What if the way to motivate your volunteers to come back again and again is to forget for a moment they’re volunteers? What if, instead, the key is to recruit and treat your volunteers like employees?
Many volunteer programs struggle with the same problem - getting a core group to return regularly. A lot of people volunteer at least once, but it doesn’t often turn into long-term commitment. But if you manage your volunteers like employees, thinking about their professional development and giving them important tasks and metrics, then they have an incentive to continue volunteering.
First, you need to recruit the right volunteers for the right positions. Think about how you would hire a new team member. It doesn’t matter how hard working, nice or enthusiastic the person is - if you haven’t clearly outlined the role and their responsibilities, you’ll all struggle.
Recruiting is about much more than filling a seat with a warm body. You need to find the right person, and clearly articulating responsibilities, tasks, and expectations is key to doing that. If you explain exactly what the role is, what qualifications a volunteer needs to have, and how much time they’ll give, you’ll naturally fill volunteer roles with qualified people. They’ll enjoy the work and understand exactly what they commitment to.
Although volunteers aren’t paid, treat their role as a type of job and recruit as such. Even if it’s a small role, like manning a booth at a conference, explain exactly what you need, what the role accomplishes, and the skills required to get the job done well. If you recruit the wrong person to the wrong role, you waste everyone’s time - they won’t meet your organization’s needs, and they won’t feel valuable, decreasing their chances of raising their hand again.
In recruiting volunteers, ask questions and turn people away if it looks like they’re the wrong match. It may sound harsh, but in order to create a good experience for everyone, it might be necessary at times. Instead of telling a prospective volunteer they’re not needed, find something else for them to do if you have multiple opportunities. What are their skills? How much time can they give? Perhaps they can help with another task that better aligns with their skills and availability.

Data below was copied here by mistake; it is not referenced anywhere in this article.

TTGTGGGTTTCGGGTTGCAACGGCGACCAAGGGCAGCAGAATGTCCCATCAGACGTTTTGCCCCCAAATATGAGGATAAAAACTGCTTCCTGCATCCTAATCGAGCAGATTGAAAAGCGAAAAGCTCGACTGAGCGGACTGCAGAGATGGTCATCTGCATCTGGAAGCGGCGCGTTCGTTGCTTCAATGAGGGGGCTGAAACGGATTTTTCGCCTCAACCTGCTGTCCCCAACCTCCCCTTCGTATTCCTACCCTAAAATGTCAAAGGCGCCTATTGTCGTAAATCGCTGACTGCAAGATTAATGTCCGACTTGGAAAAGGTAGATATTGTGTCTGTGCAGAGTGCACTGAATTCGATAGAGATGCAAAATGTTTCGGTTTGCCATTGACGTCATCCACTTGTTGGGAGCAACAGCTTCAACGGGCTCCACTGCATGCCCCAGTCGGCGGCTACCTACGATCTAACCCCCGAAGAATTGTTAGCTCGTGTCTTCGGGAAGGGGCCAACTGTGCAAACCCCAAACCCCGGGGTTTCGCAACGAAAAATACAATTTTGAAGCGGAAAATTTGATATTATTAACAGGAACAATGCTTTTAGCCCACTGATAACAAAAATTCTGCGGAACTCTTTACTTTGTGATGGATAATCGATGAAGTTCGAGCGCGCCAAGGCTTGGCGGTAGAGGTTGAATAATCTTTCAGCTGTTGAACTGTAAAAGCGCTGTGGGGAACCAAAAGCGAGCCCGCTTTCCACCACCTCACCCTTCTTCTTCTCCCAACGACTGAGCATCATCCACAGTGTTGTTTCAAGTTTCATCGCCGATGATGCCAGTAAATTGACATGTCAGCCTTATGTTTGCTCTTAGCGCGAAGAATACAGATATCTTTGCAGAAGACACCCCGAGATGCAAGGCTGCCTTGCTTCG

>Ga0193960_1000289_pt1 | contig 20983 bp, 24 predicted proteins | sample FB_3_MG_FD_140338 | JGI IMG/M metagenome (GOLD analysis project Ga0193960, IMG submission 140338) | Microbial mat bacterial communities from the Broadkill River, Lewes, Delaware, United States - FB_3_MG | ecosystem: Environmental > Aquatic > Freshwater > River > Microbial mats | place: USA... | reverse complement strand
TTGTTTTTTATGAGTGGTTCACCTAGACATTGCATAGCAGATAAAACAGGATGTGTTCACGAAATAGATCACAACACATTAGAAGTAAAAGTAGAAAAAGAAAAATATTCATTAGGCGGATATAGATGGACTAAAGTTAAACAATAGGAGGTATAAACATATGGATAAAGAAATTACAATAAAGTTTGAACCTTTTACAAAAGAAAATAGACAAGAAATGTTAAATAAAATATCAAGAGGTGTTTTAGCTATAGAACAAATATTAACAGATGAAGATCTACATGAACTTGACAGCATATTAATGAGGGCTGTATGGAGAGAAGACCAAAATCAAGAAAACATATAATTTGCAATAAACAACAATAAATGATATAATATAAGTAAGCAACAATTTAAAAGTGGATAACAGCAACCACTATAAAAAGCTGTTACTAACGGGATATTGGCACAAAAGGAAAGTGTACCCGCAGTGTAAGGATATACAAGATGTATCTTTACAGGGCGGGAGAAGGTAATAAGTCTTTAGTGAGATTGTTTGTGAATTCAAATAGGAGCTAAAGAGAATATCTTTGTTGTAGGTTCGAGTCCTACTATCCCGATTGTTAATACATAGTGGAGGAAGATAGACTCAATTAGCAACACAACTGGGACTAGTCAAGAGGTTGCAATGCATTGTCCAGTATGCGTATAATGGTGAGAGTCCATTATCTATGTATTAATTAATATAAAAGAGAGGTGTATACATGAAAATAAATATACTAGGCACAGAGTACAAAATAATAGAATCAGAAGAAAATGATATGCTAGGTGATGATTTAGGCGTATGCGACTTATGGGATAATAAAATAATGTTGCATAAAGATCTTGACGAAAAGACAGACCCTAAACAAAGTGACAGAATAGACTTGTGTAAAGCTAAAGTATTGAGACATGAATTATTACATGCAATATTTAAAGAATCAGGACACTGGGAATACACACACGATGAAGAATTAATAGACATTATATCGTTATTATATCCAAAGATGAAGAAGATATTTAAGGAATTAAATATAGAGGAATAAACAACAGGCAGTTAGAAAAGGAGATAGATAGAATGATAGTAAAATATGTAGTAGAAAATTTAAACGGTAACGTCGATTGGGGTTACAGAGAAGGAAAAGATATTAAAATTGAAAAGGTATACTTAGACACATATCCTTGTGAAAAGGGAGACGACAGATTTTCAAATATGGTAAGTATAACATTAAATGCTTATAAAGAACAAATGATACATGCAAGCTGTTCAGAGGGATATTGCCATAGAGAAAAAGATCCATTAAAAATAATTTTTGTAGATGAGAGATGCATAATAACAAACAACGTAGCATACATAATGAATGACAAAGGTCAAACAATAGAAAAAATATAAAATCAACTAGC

Once you have volunteers in the right roles, you need to think about what will motivate them to do a great job and continue volunteering. Again, think about how you motivate employees to work hard. When you look for a new job, what is one area you look at? A big one is personal growth.
One huge way to repay and motivate volunteers is to create a volunteer program that allows them to push themselves, showcase their skills and grow. Just like a new hire, you want to exhibit how this task benefits the volunteer in the long run, and how it will help them meet their goals and expand their resume. If it’s a single, easy task, highlight it as a networking opportunity. If it’s a project that needs a coordinating role, find a volunteer who wants to expand their leadership and project management skills.
Constantly ask yourself how can you push your volunteers to learn - more about your organization, the industry or a skill - so they can add to their knowledge and resume. This also benefits your organization, since it means you can create opportunities that require more skill and are difficult.
Just as it’s important to show your volunteers how they can grow personally and professionally, it’s important to show them how they’re helping further your cause and organization - something you both care about. Having a common goal - just as an employee does with their employer - will motivate volunteers to continue working for something they believe in.
If a volunteer writes blog posts, send them a note complimenting their thought leadership and how they’re generating valuable community content. If they’re helping translate a paper into another language, tell them how many more people your organization is going to reach because of their work. Constantly connect their work to broad goals and make sure they know how they’re helping your organization move towards those goals.
Just like your organization should have a culture that values its employees, it should also have a culture that values volunteers. It’s hard to expect an employee to come to work everyday if they don’t feel important - and it’s hard to motivate volunteers if they feel like a drag. The final piece needed to bring volunteers back again is to make sure that your organization, as a whole, has a culture that values their contributions. Volunteers are an important part of keeping the entire machine running - make sure everyone knows that.
To do this, blend the online volunteer community with an offline community. Bring volunteers into your office for a happy hour and networking event. Make sure they feel appreciated and know they’re part of your community. After all - you’re all working towards the same goals.